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TTIP - Cross-cutting Disciplines and Institutional Provisions

TTIP - Cross-cutting Disciplines and Institutional Provisions

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Published by: Democracia real YA on May 20, 2014
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TTIP: Cross-cutting disciplines and Institutional provisions
Position paper – Chapter on Regulatory Coherence
The TTIP provides a historic opportunity for the EU and the US to substantially enhance regulatory co-operation. Such co-operation should be guided by both Parties’ right to develop and maintain,  policies and measures ensuring a high level of environmental, health, safety, consumer and labour  protection, fully respecting the right of each side to regulate in accordance ith the level of  protection it deems appropriate. !loser regulatory co-operation is not only important to  progressively achieve a more integrated transatlantic mar"etplace but also to ensure that the EU and the US #ointly and actively promote the development of international regulations and standards in co-operation and dialogue ith other partners, as ell as ensure together in the most effective ay the ob#ectives at sta"e.This position paper includes ideas on ho the TTIP could establish an effective system of transatlantic regulatory co-operation, based also an specific regulatory dialogues already in place or to be developed in certain areas. It should be read together ith the $%uilding %loc"& paper of '( )ctober '(*+, hich also outlines the general ob#ectives to be pursued by the oriontal !hapter.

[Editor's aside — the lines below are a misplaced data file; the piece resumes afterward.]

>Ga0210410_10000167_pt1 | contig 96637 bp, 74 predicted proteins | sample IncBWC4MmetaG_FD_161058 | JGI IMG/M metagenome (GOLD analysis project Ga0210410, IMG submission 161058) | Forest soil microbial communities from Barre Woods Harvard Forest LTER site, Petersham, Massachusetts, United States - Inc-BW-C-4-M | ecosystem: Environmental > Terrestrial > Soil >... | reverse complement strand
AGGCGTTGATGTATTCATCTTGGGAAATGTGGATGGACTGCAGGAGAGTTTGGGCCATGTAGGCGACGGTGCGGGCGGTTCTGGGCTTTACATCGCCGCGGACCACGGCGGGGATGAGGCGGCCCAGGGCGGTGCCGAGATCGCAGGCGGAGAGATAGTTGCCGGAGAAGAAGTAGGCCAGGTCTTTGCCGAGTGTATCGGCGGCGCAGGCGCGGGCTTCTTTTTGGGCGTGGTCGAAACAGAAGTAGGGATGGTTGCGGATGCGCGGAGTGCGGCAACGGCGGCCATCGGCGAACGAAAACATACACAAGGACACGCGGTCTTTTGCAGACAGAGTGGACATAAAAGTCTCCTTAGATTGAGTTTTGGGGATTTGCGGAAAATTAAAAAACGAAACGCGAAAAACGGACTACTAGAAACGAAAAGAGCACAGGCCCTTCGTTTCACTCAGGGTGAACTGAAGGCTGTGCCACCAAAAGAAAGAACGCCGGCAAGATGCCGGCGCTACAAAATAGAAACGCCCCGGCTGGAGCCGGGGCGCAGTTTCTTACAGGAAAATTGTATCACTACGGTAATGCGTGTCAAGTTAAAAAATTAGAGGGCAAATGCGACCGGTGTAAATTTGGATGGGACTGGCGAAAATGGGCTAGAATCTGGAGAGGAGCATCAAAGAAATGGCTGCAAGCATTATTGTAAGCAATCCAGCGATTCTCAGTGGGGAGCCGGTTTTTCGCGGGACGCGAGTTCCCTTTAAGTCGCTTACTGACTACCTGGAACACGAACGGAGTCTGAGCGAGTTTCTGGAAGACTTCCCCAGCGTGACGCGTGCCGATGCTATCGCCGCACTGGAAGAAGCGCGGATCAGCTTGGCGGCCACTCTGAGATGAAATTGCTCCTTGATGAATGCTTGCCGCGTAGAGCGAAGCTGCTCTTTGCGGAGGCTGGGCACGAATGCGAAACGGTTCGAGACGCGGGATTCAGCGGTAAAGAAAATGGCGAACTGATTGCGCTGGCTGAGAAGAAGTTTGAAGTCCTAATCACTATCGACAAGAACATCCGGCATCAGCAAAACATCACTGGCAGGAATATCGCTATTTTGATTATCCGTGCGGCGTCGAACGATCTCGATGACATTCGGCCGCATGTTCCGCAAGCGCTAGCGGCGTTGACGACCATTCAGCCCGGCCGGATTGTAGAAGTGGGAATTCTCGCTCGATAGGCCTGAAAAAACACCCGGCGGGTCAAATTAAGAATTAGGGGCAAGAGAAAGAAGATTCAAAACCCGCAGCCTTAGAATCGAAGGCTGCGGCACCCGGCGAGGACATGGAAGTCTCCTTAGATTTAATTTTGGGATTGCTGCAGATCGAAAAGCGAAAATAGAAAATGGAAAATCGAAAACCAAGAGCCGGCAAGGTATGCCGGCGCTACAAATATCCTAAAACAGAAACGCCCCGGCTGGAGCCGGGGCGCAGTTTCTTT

1. Scope